Tepper’s finest novel to date is set in a post-holocaust feminist dystopia that offers only two political alternatives: a repressive polygamist sect that is slowly self-destructing through inbreeding and the matriarchal dictatorship called Women’s Country. Here, in a desperate effort to prevent another world war, the women have segregated most men into closed military garrisons and have taken on themselves every other function of government, industry, agriculture, science and learning.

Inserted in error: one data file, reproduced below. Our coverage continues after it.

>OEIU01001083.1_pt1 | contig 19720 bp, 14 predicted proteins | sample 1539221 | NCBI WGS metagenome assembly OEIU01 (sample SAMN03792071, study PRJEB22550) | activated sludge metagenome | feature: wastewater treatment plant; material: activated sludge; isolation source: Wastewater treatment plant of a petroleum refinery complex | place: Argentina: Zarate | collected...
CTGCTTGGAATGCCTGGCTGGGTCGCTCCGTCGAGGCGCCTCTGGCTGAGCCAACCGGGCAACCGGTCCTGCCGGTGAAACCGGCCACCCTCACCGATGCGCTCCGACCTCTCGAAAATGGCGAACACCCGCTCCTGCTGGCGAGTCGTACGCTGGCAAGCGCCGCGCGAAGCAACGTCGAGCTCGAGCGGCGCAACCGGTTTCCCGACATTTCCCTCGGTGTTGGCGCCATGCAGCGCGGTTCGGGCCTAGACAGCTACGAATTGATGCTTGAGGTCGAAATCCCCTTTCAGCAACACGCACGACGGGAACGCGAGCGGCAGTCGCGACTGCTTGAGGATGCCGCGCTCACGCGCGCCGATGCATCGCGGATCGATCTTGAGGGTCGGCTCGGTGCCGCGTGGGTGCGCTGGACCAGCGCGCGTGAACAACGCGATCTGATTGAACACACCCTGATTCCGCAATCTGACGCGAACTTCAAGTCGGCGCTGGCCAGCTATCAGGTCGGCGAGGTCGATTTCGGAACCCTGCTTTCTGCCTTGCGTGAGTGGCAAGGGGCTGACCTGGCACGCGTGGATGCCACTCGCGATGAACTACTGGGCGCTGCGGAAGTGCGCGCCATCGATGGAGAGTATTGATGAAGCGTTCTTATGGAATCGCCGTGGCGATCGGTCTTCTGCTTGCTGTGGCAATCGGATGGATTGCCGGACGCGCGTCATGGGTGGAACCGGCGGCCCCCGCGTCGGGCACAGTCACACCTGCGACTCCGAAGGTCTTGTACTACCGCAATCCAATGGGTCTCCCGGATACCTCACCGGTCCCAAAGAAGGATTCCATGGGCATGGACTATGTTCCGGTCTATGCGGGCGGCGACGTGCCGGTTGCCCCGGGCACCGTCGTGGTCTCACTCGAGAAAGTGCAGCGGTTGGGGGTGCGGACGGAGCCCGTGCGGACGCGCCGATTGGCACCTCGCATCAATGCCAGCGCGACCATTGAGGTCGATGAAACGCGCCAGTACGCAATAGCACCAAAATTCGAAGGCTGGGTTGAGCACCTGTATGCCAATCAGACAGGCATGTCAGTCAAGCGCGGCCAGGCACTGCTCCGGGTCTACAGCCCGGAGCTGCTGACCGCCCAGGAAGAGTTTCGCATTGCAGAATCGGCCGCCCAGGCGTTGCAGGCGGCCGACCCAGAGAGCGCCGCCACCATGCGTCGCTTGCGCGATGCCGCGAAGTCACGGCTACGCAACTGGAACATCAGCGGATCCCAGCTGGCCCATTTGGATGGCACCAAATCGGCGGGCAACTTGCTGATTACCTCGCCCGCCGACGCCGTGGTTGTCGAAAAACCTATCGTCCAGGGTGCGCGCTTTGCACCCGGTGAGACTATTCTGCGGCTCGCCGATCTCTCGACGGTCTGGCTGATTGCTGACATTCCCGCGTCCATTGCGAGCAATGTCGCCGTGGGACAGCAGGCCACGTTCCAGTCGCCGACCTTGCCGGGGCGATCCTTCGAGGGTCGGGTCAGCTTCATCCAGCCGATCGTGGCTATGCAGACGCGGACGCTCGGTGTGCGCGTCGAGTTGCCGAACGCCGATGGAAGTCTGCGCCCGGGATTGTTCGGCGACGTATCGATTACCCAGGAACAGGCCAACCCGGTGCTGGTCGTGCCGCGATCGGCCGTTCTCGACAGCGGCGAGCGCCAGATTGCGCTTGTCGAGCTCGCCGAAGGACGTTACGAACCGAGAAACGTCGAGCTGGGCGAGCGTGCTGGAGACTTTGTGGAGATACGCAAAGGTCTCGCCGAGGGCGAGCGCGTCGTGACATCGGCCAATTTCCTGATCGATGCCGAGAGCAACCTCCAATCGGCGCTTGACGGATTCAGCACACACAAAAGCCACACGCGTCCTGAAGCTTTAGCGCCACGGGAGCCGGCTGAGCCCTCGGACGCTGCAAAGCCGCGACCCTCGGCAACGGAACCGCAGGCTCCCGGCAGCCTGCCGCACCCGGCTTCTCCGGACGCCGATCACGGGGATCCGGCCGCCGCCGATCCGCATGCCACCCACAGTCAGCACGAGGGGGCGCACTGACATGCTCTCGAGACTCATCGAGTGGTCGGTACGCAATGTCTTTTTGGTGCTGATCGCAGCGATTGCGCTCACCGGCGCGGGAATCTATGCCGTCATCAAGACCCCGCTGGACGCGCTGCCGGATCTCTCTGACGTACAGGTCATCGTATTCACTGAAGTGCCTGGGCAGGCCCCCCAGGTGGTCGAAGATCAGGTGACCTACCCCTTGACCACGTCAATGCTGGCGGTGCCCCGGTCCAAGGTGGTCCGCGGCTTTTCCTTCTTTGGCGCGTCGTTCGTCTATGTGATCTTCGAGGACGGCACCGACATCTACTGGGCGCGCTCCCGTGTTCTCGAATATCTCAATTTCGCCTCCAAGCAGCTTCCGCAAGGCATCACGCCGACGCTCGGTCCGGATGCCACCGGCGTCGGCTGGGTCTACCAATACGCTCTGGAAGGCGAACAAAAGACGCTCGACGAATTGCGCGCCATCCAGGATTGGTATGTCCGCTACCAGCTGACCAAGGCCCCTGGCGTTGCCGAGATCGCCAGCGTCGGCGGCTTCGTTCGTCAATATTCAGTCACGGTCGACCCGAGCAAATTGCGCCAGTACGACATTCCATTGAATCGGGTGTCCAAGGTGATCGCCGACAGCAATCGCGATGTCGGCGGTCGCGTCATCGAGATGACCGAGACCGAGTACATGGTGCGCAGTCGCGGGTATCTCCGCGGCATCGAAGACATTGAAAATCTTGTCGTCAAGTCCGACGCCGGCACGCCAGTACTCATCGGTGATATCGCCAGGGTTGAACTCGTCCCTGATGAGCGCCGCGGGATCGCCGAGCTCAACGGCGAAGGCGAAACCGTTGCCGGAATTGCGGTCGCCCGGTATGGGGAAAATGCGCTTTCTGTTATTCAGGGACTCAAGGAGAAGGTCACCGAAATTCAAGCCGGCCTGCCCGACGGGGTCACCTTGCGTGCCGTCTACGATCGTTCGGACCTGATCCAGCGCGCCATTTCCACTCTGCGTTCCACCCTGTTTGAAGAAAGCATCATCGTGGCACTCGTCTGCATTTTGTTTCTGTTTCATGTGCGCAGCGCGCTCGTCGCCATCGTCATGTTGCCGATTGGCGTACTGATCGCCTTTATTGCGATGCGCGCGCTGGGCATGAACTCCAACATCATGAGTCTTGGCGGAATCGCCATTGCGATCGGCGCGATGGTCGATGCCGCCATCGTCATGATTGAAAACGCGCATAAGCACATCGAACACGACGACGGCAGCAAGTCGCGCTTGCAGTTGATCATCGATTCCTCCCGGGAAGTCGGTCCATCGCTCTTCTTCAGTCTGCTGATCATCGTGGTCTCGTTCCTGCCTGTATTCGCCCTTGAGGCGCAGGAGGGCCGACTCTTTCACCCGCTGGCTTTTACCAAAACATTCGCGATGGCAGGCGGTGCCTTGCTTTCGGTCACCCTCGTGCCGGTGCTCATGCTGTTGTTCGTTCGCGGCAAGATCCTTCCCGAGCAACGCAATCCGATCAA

The resulting manifold responsibilities are seen through the life of Stavia, from a dreaming 10-year-old to maturity as doctor, mother and member of the Marthatown Women’s Council. As in Tepper’s Awakeners series books, the rigid social systems are tempered by the voices of individual experience and, here, by an imaginative reworking of The Trojan Woman that runs through the text. A rewarding and challenging novel that is to be valued for its provocative ideas.